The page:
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FDIC “Kicks the Can”

Posted by Larry Doyle on June 24, 2010 9:31 AM |

How secure do you feel about your bank deposits? They are insured, right? Well, how secure would you feel about your health insurance if your provider was not collecting badly needed premiums?

I am not pulling any fire alarms, but a recent announcement from the FDIC in regard to its insurance premiums collected from depository institutions speaks volumes about the current state of our banking system and our overall economy.

Recall that the FDIC’s insurance fund was exhausted late last year (Sense on Cents commentary: FHA and FDIC Getting Ready to Ask Uncle Sam for a Bigger Allowance). To replenish its fund, the FDIC had banks prepay estimated assessments of $45 billion, and also imposed higher premiums to rebuild the fund.

While Wall Street banks were in a position to pay out approximately $140 billion in 2009 bonuses, we now learn that the banking system is not in a position to begin paying the higher premiums to the FDIC.

What is going on here? American Banker sheds insights on this overlooked story in writing, FDIC to Postpone Boosting Premiums Until Economic Picture Clears:

The Federal Deposit Insurance Corp. said Tuesday it would delay raising premiums until the economic outlook gets clearer and Congress finalizes changes to the system as part of regulatory reform.

The agency’s board voted to maintain assessment rates at their current level, despite the fact that they are not projected to restore the FDIC’s battered reserves until three months after a statutory deadline of Jan. 1, 2017.

The current restoration plan for the Deposit Insurance Fund would not bring reserves back to 1.15% of insured deposits until March 31, 2017, a quarter later than allowed under current law, but officials said the agency should defer any premium increase until industry projections are more certain, and banks could absorb higher rates more easily.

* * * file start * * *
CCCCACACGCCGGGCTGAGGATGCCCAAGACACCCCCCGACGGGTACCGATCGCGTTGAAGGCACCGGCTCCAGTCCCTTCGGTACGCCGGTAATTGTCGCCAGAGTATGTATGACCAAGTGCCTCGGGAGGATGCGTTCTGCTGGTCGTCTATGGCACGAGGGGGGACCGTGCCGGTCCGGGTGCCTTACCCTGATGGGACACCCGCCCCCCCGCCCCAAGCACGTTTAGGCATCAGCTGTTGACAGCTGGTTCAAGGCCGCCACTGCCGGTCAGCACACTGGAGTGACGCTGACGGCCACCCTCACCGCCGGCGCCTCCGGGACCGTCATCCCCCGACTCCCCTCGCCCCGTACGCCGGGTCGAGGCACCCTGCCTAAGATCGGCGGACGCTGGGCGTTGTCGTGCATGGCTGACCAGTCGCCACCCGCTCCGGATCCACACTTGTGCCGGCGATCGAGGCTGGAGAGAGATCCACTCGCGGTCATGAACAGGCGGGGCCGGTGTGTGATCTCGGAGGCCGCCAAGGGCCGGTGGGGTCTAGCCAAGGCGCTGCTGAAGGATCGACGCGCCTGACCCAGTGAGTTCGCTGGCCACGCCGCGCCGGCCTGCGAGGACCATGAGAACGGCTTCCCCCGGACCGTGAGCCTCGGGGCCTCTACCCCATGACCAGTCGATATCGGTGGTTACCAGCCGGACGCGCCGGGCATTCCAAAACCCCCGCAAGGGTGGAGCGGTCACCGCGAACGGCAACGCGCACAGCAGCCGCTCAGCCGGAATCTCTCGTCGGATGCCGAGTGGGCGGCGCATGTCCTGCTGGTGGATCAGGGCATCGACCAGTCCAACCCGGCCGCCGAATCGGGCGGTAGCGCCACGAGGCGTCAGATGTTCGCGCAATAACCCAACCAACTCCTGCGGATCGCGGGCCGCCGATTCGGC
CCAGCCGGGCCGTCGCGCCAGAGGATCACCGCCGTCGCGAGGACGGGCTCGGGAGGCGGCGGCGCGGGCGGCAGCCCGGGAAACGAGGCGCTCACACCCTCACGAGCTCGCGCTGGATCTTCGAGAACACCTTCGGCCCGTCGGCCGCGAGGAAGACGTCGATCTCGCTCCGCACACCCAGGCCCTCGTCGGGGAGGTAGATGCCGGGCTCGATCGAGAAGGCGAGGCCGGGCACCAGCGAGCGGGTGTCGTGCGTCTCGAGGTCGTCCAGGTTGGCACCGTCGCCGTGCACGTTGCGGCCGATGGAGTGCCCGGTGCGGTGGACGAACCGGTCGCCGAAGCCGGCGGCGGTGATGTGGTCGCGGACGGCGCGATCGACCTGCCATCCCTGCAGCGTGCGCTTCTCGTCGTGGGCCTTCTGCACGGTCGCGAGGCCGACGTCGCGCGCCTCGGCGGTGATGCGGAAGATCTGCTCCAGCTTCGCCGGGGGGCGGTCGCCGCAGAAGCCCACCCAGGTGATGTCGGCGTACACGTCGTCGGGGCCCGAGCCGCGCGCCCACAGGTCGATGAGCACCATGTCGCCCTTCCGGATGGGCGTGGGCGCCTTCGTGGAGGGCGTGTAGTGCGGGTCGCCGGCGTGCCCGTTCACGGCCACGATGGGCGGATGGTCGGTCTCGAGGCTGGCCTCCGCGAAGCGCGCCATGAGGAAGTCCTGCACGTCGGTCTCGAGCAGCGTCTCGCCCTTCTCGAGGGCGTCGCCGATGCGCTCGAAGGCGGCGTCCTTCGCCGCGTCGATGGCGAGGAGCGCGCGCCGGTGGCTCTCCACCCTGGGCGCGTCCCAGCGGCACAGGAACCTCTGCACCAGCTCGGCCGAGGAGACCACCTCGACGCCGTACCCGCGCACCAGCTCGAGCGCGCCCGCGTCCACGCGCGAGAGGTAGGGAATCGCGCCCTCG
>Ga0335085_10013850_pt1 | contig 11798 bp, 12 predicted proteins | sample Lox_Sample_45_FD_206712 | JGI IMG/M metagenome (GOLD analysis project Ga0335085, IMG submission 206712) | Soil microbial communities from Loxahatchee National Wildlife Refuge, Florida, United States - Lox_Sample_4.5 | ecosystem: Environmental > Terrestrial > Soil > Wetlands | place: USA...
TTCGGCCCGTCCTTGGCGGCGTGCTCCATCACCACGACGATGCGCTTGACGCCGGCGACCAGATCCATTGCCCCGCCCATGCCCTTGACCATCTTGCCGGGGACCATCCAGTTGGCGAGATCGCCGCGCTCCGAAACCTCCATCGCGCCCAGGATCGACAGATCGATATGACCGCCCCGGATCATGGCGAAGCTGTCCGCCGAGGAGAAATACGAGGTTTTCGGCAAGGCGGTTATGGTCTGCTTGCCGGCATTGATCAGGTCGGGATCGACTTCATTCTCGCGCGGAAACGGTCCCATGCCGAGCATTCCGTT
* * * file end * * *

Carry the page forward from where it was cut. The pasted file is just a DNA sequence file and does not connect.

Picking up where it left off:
Under the current restoration plan, healthy banks pay between 12 cents and 16 cents per $100 of domestic deposits, while troubled banks can pay as much as 45 cents. Prices for all banks will uniformly rise 3 cents starting in January 2011. Additionally, a pending FDIC proposal to reform its risk-based pricing formula would expand the range to between 10 cents and 50 cents this year, and between 13 cents and 53 cents next year.

A few comments and questions:

1. Does it surprise you and/or concern you that the fund will not be replenished to a required level of 1.15% of deposits until 2017?

2. Does it surprise you and/or piss you off to hear our Washington wizards speak about how successful the TARP was in returning banks to economic health? If they are so healthy, then why don’t they start paying the needed higher insurance premiums now?

3. Does it surprise you and/or piss you off that the largest depository institutions in our country (Bank of America, Wells Fargo, JP Morgan Chase, Citigroup) pay out gargantuan bonuses while not paying the needed premiums to restore the Deposit Insurance Fund?

Say what you want, but in my opinion, all of these realities are a function of a well established “too big to fail” mentality and practice.

Navigate accordingly!

LD

For those interested in the official press release from the FDIC: FDIC Board Adopts Final Rule Extending TAG Program and Maintains Current Deposit Insurance Assessment Rates; (June 22, 2010)

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  • Tom

    So Wall Street could have paid out “ONLY” $100 Billion in bonus money and the Deposit Insurance Fund could have added another $40 Billion in depositor protection.

    Let’s see here. Who is winning and who is losing under this proposition?

    Too Big to Fail is now the de facto modus operandi in American banking. The banks have got Washington and America by the ‘you know what.’






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